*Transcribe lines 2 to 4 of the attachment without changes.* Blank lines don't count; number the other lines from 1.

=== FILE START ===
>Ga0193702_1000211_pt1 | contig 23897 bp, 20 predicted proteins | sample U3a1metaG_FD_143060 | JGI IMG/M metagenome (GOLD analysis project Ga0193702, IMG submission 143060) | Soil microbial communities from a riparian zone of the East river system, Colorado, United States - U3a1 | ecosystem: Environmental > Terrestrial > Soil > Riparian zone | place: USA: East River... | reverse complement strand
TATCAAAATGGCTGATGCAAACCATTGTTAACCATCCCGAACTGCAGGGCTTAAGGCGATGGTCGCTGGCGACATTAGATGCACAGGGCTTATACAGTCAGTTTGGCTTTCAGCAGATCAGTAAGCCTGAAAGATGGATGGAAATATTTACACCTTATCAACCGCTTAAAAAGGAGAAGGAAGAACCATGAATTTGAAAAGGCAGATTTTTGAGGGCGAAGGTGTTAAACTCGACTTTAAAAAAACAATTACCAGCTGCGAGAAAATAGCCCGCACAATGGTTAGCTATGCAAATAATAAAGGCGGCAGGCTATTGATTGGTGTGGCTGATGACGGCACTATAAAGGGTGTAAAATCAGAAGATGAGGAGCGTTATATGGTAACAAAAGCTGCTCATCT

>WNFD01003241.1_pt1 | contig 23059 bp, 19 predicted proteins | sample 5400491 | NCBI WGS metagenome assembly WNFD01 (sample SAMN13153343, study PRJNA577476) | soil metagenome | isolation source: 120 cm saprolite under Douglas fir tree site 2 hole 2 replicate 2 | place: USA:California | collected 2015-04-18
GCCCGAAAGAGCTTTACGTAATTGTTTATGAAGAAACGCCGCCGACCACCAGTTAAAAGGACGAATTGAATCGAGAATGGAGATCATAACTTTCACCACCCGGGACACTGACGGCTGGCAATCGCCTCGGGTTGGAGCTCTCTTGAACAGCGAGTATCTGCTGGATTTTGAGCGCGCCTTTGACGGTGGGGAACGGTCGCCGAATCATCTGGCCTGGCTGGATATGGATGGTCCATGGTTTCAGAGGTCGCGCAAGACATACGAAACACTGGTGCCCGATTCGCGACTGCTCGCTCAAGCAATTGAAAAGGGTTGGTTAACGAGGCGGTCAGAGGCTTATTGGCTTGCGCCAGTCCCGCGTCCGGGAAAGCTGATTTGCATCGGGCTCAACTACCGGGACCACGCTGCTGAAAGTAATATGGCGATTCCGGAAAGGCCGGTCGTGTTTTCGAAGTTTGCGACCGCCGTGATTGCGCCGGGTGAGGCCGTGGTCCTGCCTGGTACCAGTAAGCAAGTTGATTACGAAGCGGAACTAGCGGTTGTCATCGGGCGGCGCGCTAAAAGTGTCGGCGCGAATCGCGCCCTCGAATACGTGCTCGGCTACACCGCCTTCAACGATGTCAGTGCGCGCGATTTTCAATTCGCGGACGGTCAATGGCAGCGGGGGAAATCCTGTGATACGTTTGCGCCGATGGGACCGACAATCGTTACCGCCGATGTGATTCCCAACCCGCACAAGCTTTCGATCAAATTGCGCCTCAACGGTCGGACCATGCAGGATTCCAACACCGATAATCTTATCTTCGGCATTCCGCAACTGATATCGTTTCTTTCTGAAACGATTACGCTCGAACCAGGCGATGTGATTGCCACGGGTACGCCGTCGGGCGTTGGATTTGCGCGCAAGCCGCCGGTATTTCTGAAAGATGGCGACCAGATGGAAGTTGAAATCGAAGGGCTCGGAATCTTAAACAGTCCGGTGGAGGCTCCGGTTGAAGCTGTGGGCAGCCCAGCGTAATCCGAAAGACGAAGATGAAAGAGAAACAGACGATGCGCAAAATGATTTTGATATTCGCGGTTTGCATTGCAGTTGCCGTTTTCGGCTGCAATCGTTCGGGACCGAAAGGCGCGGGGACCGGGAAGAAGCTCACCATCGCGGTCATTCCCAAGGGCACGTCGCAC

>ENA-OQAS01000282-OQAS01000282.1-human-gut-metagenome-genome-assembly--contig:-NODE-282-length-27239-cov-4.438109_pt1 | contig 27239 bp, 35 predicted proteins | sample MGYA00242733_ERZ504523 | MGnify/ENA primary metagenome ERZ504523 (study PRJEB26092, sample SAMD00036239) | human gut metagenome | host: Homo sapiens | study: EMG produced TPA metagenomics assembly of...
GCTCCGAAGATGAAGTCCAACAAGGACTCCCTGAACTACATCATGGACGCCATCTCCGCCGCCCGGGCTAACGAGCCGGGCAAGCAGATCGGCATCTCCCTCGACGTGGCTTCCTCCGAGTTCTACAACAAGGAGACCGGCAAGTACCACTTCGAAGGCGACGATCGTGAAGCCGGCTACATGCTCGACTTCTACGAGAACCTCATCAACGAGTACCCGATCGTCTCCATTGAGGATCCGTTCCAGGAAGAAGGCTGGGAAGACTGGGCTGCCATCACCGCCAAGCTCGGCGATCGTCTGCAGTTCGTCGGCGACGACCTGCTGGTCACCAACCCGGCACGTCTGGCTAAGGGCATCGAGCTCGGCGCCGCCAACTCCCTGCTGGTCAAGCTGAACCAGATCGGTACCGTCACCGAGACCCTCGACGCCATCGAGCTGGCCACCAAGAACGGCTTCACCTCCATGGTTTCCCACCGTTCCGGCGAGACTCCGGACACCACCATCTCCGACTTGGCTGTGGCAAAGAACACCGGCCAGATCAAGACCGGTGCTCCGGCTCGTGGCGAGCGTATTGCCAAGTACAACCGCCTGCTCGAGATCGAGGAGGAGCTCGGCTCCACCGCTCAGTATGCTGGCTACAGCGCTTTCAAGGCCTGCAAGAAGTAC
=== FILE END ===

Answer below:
TATCAAAATGGCTGATGCAAACCATTGTTAACCATCCCGAACTGCAGGGCTTAAGGCGATGGTCGCTGGCGACATTAGATGCACAGGGCTTATACAGTCAGTTTGGCTTTCAGCAGATCAGTAAGCCTGAAAGATGGATGGAAATATTTACACCTTATCAACCGCTTAAAAAGGAGAAGGAAGAACCATGAATTTGAAAAGGCAGATTTTTGAGGGCGAAGGTGTTAAACTCGACTTTAAAAAAACAATTACCAGCTGCGAGAAAATAGCCCGCACAATGGTTAGCTATGCAAATAATAAAGGCGGCAGGCTATTGATTGGTGTGGCTGATGACGGCACTATAAAGGGTGTAAAATCAGAAGATGAGGAGCGTTATATGGTAACAAAAGCTGCTCATCT

>WNFD01003241.1_pt1 | contig 23059 bp, 19 predicted proteins | sample 5400491 | NCBI WGS metagenome assembly WNFD01 (sample SAMN13153343, study PRJNA577476) | soil metagenome | isolation source: 120 cm saprolite under Douglas fir tree site 2 hole 2 replicate 2 | place: USA:California | collected 2015-04-18
GCCCGAAAGAGCTTTACGTAATTGTTTATGAAGAAACGCCGCCGACCACCAGTTAAAAGGACGAATTGAATCGAGAATGGAGATCATAACTTTCACCACCCGGGACACTGACGGCTGGCAATCGCCTCGGGTTGGAGCTCTCTTGAACAGCGAGTATCTGCTGGATTTTGAGCGCGCCTTTGACGGTGGGGAACGGTCGCCGAATCATCTGGCCTGGCTGGATATGGATGGTCCATGGTTTCAGAGGTCGCGCAAGACATACGAAACACTGGTGCCCGATTCGCGACTGCTCGCTCAAGCAATTGAAAAGGGTTGGTTAACGAGGCGGTCAGAGGCTTATTGGCTTGCGCCAGTCCCGCGTCCGGGAAAGCTGATTTGCATCGGGCTCAACTACCGGGACCACGCTGCTGAAAGTAATATGGCGATTCCGGAAAGGCCGGTCGTGTTTTCGAAGTTTGCGACCGCCGTGATTGCGCCGGGTGAGGCCGTGGTCCTGCCTGGTACCAGTAAGCAAGTTGATTACGAAGCGGAACTAGCGGTTGTCATCGGGCGGCGCGCTAAAAGTGTCGGCGCGAATCGCGCCCTCGAATACGTGCTCGGCTACACCGCCTTCAACGATGTCAGTGCGCGCGATTTTCAATTCGCGGACGGTCAATGGCAGCGGGGGAAATCCTGTGATACGTTTGCGCCGATGGGACCGACAATCGTTACCGCCGATGTGATTCCCAACCCGCACAAGCTTTCGATCAAATTGCGCCTCAACGGTCGGACCATGCAGGATTCCAACACCGATAATCTTATCTTCGGCATTCCGCAACTGATATCGTTTCTTTCTGAAACGATTACGCTCGAACCAGGCGATGTGATTGCCACGGGTACGCCGTCGGGCGTTGGATTTGCGCGCAAGCCGCCGGTATTTCTGAAAGATGGCGACCAGATGGAAGTTGAAATCGAAGGGCTCGGAATCTTAAACAGTCCGGTGGAGGCTCCGGTTGAAGCTGTGGGCAGCCCAGCGTAATCCGAAAGACGAAGATGAAAGAGAAACAGACGATGCGCAAAATGATTTTGATATTCGCGGTTTGCATTGCAGTTGCCGTTTTCGGCTGCAATCGTTCGGGACCGAAAGGCGCGGGGACCGGGAAGAAGCTCACCATCGCGGTCATTCCCAAGGGCACGTCGCAC